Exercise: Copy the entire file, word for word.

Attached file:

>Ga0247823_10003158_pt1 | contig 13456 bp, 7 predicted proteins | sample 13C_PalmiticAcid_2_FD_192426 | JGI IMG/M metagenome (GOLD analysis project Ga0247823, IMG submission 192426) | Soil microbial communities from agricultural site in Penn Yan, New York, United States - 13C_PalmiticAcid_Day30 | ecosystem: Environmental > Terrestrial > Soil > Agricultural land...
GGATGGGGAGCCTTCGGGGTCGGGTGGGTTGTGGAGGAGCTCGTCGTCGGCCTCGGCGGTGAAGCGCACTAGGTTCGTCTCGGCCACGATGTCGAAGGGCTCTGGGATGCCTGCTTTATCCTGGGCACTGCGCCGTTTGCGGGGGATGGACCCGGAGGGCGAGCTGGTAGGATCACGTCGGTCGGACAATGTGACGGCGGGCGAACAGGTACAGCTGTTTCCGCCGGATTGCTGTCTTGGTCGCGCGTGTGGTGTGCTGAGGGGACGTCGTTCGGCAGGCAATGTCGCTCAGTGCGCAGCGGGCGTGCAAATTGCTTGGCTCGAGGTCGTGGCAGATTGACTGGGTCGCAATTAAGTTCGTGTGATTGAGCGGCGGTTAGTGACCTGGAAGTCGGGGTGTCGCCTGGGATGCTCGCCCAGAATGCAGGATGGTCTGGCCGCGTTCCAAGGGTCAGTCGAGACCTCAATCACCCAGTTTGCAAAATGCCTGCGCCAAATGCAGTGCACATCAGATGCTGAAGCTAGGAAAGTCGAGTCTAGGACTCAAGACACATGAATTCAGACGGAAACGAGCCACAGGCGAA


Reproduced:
>Ga0247823_10003158_pt1 | contig 13456 bp, 7 predicted proteins | sample 13C_PalmiticAcid_2_FD_192426 | JGI IMG/M metagenome (GOLD analysis project Ga0247823, IMG submission 192426) | Soil microbial communities from agricultural site in Penn Yan, New York, United States - 13C_PalmiticAcid_Day30 | ecosystem: Environmental > Terrestrial > Soil > Agricultural land...
GGATGGGGAGCCTTCGGGGTCGGGTGGGTTGTGGAGGAGCTCGTCGTCGGCCTCGGCGGTGAAGCGCACTAGGTTCGTCTCGGCCACGATGTCGAAGGGCTCTGGGATGCCTGCTTTATCCTGGGCACTGCGCCGTTTGCGGGGGATGGACCCGGAGGGCGAGCTGGTAGGATCACGTCGGTCGGACAATGTGACGGCGGGCGAACAGGTACAGCTGTTTCCGCCGGATTGCTGTCTTGGTCGCGCGTGTGGTGTGCTGAGGGGACGTCGTTCGGCAGGCAATGTCGCTCAGTGCGCAGCGGGCGTGCAAATTGCTTGGCTCGAGGTCGTGGCAGATTGACTGGGTCGCAATTAAGTTCGTGTGATTGAGCGGCGGTTAGTGACCTGGAAGTCGGGGTGTCGCCTGGGATGCTCGCCCAGAATGCAGGATGGTCTGGCCGCGTTCCAAGGGTCAGTCGAGACCTCAATCACCCAGTTTGCAAAATGCCTGCGCCAAATGCAGTGCACATCAGATGCTGAAGCTAGGAAAGTCGAGTCTAGGACTCAAGACACATGAATTCAGACGGAAACGAGCCACAGGCGAA